Peter Eldridge: Pop, Life
Vocalist Peter Eldridge applies pop values and lyrical smarts on the Latin-tinged Mad Heaven
To Peter Eldridge, a great song is one that resonates in its barest incarnation. “When the melody and lyrics can carry it, and you don’t have to add a lot of bells and whistles to make it sound like something, that’s the idea of a great song,” he explains while sitting in a rehearsal room at the Manhattan School of Music, where he’s been teaching for the past 18 years. For all his acclaim as a jazz singer and pianist, Eldridge loves pop songs for their succinct narratives. “I like the idea of being taken on this emotional three-minute ride,” he says.
Pop plays an integral part in Eldridge’s music. A superb musical alchemist, his new disc, Mad Heaven (Palmetto), finds Eldridge synthesizing modern jazz with not only pop but also R&B and Latin music—especially Brazilian. The results are varied and dynamic but also aesthetically focused, as Eldridge’s mellifluous baritone and urbane lyrics brim with pop accessibility.
A lifelong fan of Brazilian and Afro-Cuban sounds, his love for the music has deepened over the last decade and a half, as he’s developed his solo career and performed as a member of the esteemed New York Voices. “I love how harmonically interesting [Brazilian and other Latin styles] are and how rhythmically sexy they are; that music is the best of everything,” Eldridge enthuses. “I had always been putting one or two of these Latin- or Brazilian-inspired tunes in a set, but I never recorded them. Some of the songs on the album are older tunes of mine that never found a home until this project.”
Like his two previous discs, Mad Heaven is co-produced by drummer and longtime collaborator Ben Wittman, who sees Mad Heaven as a new benchmark for Eldridge. “On this album,” says Wittman, “we really tried to figure out how to incorporate more pop influences with the world music and jazz. This record really melded those elements in a really organic style. His lyrics have just gotten deeper. His personal voice in his lyrics has really evolved.”
Eldridge cites the legendary Brazilian singer/composer Caetano Veloso as a particular inspiration for this new project. “His music is very adventurous but it still is very warm, appealing and soulful. So I wanted to do my take on that,” he says. Indeed, Mad Heaven tantalizes on such songs as the slinky mambo “Buffet Philosophy,” a wry commentary on overeating; the Latin-tinged ballad “I Forgot to Laugh,” a bitter kiss-off song about a couple suffering a drab relationship; and the sun-soaked titled track, which was inspired by a poem from Antonio Machado. Eldridge explains that the disc’s central theme is about making the best out of life. “Inside all the craziness of life,” he says, “there’s a lot of beauty.”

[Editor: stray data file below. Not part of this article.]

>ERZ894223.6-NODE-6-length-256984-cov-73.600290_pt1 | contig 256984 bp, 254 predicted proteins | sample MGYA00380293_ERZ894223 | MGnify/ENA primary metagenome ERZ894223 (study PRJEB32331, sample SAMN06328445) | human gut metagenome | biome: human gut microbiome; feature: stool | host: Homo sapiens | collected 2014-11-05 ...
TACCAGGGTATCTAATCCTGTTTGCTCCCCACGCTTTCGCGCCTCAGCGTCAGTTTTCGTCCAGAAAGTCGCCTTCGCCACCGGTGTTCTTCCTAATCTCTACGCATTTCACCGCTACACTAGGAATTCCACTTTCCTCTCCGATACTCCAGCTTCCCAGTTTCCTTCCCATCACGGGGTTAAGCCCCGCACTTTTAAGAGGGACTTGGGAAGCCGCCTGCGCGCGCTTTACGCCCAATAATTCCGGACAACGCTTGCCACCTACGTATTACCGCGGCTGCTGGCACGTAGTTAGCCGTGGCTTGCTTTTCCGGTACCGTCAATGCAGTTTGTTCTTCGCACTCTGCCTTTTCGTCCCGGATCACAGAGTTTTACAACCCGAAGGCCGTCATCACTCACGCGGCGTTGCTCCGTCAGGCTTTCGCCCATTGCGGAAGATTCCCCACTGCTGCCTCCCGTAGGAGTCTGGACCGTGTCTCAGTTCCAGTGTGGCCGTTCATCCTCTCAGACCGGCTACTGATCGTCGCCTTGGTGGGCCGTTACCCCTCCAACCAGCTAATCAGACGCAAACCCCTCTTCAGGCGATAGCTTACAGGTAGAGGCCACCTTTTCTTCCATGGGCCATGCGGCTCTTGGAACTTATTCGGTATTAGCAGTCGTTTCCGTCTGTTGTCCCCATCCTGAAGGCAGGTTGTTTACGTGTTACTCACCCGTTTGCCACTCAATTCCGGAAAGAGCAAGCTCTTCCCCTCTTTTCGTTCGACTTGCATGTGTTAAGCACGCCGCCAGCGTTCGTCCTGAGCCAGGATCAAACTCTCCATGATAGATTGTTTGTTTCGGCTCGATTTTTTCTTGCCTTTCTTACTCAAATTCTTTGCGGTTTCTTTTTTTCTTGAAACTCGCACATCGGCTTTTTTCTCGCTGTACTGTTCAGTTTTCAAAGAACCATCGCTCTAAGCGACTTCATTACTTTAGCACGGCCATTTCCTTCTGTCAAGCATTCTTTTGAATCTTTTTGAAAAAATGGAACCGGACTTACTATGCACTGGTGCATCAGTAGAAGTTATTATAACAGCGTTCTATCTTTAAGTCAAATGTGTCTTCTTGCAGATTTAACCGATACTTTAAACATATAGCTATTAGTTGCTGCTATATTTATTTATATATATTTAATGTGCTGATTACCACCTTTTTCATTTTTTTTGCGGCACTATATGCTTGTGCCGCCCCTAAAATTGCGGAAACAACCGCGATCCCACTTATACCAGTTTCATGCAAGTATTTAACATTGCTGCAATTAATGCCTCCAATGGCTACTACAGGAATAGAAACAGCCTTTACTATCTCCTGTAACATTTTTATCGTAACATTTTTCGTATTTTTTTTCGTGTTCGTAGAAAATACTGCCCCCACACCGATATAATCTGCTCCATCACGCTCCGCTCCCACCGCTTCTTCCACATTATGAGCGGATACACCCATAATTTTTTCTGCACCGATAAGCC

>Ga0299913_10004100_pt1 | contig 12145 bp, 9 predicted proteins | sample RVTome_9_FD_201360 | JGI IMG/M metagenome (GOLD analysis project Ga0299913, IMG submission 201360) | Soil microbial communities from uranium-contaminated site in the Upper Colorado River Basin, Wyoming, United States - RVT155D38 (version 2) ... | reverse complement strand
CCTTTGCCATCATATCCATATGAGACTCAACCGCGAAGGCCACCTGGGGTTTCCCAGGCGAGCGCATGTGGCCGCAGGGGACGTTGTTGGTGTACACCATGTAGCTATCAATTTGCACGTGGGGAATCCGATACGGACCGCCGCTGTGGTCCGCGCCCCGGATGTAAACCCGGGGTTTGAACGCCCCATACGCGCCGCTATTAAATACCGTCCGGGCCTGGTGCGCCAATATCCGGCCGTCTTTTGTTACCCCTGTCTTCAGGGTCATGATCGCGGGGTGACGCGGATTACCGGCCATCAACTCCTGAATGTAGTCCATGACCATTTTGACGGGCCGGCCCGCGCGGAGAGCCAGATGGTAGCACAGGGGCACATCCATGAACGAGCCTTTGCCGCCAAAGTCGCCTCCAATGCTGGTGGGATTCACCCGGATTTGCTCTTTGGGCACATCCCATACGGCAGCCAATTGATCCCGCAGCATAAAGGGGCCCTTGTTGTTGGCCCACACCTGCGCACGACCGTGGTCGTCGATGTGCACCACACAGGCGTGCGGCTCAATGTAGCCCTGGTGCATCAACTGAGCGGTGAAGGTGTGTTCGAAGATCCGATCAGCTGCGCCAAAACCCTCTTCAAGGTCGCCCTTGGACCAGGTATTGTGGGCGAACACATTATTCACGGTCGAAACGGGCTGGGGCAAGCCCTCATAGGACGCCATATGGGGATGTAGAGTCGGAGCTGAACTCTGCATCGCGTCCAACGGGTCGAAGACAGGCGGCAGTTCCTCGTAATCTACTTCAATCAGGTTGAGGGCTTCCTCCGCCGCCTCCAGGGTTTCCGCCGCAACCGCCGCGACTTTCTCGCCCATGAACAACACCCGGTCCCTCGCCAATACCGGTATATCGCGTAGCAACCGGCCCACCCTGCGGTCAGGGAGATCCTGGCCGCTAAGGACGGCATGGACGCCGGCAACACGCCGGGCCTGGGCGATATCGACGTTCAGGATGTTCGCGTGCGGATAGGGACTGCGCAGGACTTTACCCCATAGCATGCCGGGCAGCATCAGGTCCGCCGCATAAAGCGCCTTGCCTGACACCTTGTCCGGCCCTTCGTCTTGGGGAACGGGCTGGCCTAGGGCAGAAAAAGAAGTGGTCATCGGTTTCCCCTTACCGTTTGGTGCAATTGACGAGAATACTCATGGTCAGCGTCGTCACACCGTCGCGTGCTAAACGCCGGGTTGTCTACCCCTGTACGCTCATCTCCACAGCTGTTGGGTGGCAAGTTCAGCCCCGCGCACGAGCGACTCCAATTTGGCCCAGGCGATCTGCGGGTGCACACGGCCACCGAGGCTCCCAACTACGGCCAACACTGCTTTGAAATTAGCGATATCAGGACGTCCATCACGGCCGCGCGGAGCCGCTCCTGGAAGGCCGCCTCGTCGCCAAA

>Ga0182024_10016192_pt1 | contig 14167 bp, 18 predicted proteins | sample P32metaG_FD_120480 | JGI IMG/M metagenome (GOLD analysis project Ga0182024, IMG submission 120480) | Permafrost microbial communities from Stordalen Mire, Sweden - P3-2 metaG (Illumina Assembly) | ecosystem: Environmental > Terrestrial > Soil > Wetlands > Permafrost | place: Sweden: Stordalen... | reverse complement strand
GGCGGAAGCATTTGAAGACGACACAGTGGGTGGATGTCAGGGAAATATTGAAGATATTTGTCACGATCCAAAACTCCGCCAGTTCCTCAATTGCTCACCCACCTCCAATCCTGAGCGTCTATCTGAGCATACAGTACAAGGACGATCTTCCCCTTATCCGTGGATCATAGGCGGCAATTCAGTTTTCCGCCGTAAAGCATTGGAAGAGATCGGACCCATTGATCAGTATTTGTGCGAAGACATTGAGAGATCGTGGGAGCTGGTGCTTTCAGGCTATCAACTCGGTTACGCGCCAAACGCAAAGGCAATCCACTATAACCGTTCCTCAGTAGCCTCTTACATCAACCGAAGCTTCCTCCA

That worldly perspective of “making the best out of life” comes from someone who had an incredibly difficult 2010. Eldridge lost both of his parents last year, and Mad Heaven is dedicated to their memory. The youngest of three children, the 51-year-old Eldridge remembers being surrounded by music during his childhood in New Jersey. “My mom played piano and my dad was just loud,” he remembers. “He sang loud; he laughed loud; everything was loud and over the top. Mom was much quieter but very strong in her way. We would sing Christmas carols around the piano. All the rest of my aunts and uncles would join. Music was what got us through and what connected us to each other.”
Eldridge, a self-described goofy kid, claims his siblings were better singers than he, which explains why he first concentrated on piano. But his work as a burgeoning songwriter may have been most meaningful. “It was hard for me to express myself through words,” Eldridge says. “I was always kind of a joker who made people laugh, and that’s how I got by. I believe that songwriting helped me to discover all the other stuff that I couldn’t say just as a person. I remember playing some of my early stuff for someone, and they just kind of looked at me: ‘Wow, crying on the inside!’ Then I went, ‘Wow, I guess so.’”
It wasn’t until he began attending Ithaca College, first as a piano major, that Eldridge the singer really began to blossom, and it was at Ithaca that he first became involved with New York Voices. But even now Eldridge says he has to shake off the fear of singing, especially as a solo artist. “When I debut a new song at a gig, it’s like being a kid in front of the audience,” he admits. “I wished that I had a thicker skin. I’m trying to get better about it.”
In addition to Mad Heaven, Eldridge is co-writing a musical with Cheri Coons about the legendary Austrian artist Gustav Klimt. Last year, he and Adam Waite composed music for the upcoming documentary No Job for a Woman. “I’m writing a lot,” Eldridge concludes. “Life is never dull. I’ve had a lot of life and quite of a bit of death recently. I was happy when last year kind of ended. But there were a lot of things to be pretty grateful for.”
Originally published in May 2011